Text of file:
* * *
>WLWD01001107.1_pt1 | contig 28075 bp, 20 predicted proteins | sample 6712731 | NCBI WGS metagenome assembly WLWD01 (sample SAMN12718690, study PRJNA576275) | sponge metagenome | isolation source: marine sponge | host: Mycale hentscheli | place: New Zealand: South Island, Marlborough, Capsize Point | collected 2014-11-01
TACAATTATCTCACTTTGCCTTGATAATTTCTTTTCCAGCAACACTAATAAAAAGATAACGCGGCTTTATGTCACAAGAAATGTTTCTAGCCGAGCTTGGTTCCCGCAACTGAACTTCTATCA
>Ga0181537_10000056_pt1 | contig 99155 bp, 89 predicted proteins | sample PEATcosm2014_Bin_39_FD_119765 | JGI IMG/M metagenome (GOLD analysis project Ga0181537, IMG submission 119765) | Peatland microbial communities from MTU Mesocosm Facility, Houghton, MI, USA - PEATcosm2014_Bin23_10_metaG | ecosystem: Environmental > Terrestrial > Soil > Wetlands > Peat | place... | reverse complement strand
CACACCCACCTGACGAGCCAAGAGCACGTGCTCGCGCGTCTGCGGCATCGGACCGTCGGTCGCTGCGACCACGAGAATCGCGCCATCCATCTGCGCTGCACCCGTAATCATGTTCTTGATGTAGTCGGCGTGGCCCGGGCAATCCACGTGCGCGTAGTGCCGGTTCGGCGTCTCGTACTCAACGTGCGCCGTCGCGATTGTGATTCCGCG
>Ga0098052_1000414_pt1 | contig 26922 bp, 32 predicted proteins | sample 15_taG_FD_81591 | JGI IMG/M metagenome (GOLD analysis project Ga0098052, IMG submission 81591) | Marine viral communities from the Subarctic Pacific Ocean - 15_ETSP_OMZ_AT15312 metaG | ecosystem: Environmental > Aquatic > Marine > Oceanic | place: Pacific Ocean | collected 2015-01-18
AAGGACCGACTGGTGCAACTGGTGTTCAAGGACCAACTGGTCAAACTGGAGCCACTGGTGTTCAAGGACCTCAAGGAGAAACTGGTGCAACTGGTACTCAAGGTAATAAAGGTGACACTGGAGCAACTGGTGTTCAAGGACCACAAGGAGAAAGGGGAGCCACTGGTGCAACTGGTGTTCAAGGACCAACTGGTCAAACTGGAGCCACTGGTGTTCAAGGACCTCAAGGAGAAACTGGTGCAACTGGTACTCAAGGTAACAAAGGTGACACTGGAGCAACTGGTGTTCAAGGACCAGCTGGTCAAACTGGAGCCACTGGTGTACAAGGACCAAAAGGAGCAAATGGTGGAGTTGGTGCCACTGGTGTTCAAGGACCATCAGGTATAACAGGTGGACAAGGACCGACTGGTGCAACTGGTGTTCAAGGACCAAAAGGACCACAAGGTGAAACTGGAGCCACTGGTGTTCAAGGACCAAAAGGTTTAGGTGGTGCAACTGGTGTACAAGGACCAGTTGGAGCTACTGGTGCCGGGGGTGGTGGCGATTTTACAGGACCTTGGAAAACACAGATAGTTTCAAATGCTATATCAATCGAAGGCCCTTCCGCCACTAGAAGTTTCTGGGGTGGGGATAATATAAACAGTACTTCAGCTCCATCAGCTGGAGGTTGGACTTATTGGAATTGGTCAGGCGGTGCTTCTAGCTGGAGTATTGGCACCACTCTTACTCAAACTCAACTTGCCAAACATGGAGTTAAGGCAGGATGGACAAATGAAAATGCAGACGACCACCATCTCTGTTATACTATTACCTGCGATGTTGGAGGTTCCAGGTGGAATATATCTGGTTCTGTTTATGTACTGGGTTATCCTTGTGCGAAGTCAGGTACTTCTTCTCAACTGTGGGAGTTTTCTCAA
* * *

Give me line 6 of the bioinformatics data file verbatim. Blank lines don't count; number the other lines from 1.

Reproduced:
AAGGACCGACTGGTGCAACTGGTGTTCAAGGACCAACTGGTCAAACTGGAGCCACTGGTGTTCAAGGACCTCAAGGAGAAACTGGTGCAACTGGTACTCAAGGTAATAAAGGTGACACTGGAGCAACTGGTGTTCAAGGACCACAAGGAGAAAGGGGAGCCACTGGTGCAACTGGTGTTCAAGGACCAACTGGTCAAACTGGAGCCACTGGTGTTCAAGGACCTCAAGGAGAAACTGGTGCAACTGGTACTCAAGGTAACAAAGGTGACACTGGAGCAACTGGTGTTCAAGGACCAGCTGGTCAAACTGGAGCCACTGGTGTACAAGGACCAAAAGGAGCAAATGGTGGAGTTGGTGCCACTGGTGTTCAAGGACCATCAGGTATAACAGGTGGACAAGGACCGACTGGTGCAACTGGTGTTCAAGGACCAAAAGGACCACAAGGTGAAACTGGAGCCACTGGTGTTCAAGGACCAAAAGGTTTAGGTGGTGCAACTGGTGTACAAGGACCAGTTGGAGCTACTGGTGCCGGGGGTGGTGGCGATTTTACAGGACCTTGGAAAACACAGATAGTTTCAAATGCTATATCAATCGAAGGCCCTTCCGCCACTAGAAGTTTCTGGGGTGGGGATAATATAAACAGTACTTCAGCTCCATCAGCTGGAGGTTGGACTTATTGGAATTGGTCAGGCGGTGCTTCTAGCTGGAGTATTGGCACCACTCTTACTCAAACTCAACTTGCCAAACATGGAGTTAAGGCAGGATGGACAAATGAAAATGCAGACGACCACCATCTCTGTTATACTATTACCTGCGATGTTGGAGGTTCCAGGTGGAATATATCTGGTTCTGTTTATGTACTGGGTTATCCTTGTGCGAAGTCAGGTACTTCTTCTCAACTGTGGGAGTTTTCTCAA